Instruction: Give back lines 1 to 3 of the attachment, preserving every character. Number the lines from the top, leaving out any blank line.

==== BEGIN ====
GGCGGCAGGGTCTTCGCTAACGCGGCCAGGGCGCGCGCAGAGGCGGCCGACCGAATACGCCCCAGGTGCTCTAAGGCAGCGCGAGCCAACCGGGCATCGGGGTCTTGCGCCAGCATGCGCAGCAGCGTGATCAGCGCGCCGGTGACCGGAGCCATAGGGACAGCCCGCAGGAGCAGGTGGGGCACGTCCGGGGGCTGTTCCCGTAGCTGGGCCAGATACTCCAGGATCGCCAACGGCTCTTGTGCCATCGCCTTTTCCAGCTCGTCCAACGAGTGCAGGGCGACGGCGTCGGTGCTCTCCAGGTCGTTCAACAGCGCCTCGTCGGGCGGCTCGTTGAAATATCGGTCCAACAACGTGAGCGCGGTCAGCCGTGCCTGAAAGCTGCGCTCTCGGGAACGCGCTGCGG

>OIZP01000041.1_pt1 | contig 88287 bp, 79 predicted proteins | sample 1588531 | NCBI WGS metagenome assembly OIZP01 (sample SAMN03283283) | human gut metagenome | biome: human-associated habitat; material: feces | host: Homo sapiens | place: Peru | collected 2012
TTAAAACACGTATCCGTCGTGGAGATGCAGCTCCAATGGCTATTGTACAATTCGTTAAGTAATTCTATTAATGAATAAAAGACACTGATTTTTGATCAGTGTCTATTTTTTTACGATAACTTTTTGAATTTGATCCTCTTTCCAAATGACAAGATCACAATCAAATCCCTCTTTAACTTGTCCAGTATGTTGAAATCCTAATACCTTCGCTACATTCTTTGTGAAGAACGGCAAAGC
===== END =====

GGCGGCAGGGTCTTCGCTAACGCGGCCAGGGCGCGCGCAGAGGCGGCCGACCGAATACGCCCCAGGTGCTCTAAGGCAGCGCGAGCCAACCGGGCATCGGGGTCTTGCGCCAGCATGCGCAGCAGCGTGATCAGCGCGCCGGTGACCGGAGCCATAGGGACAGCCCGCAGGAGCAGGTGGGGCACGTCCGGGGGCTGTTCCCGTAGCTGGGCCAGATACTCCAGGATCGCCAACGGCTCTTGTGCCATCGCCTTTTCCAGCTCGTCCAACGAGTGCAGGGCGACGGCGTCGGTGCTCTCCAGGTCGTTCAACAGCGCCTCGTCGGGCGGCTCGTTGAAATATCGGTCCAACAACGTGAGCGCGGTCAGCCGTGCCTGAAAGCTGCGCTCTCGGGAACGCGCTGCGG

>OIZP01000041.1_pt1 | contig 88287 bp, 79 predicted proteins | sample 1588531 | NCBI WGS metagenome assembly OIZP01 (sample SAMN03283283) | human gut metagenome | biome: human-associated habitat; material: feces | host: Homo sapiens | place: Peru | collected 2012
TTAAAACACGTATCCGTCGTGGAGATGCAGCTCCAATGGCTATTGTACAATTCGTTAAGTAATTCTATTAATGAATAAAAGACACTGATTTTTGATCAGTGTCTATTTTTTTACGATAACTTTTTGAATTTGATCCTCTTTCCAAATGACAAGATCACAATCAAATCCCTCTTTAACTTGTCCAGTATGTTGAAATCCTAATACCTTCGCTACATTCTTTGTGAAGAACGGCAAAGC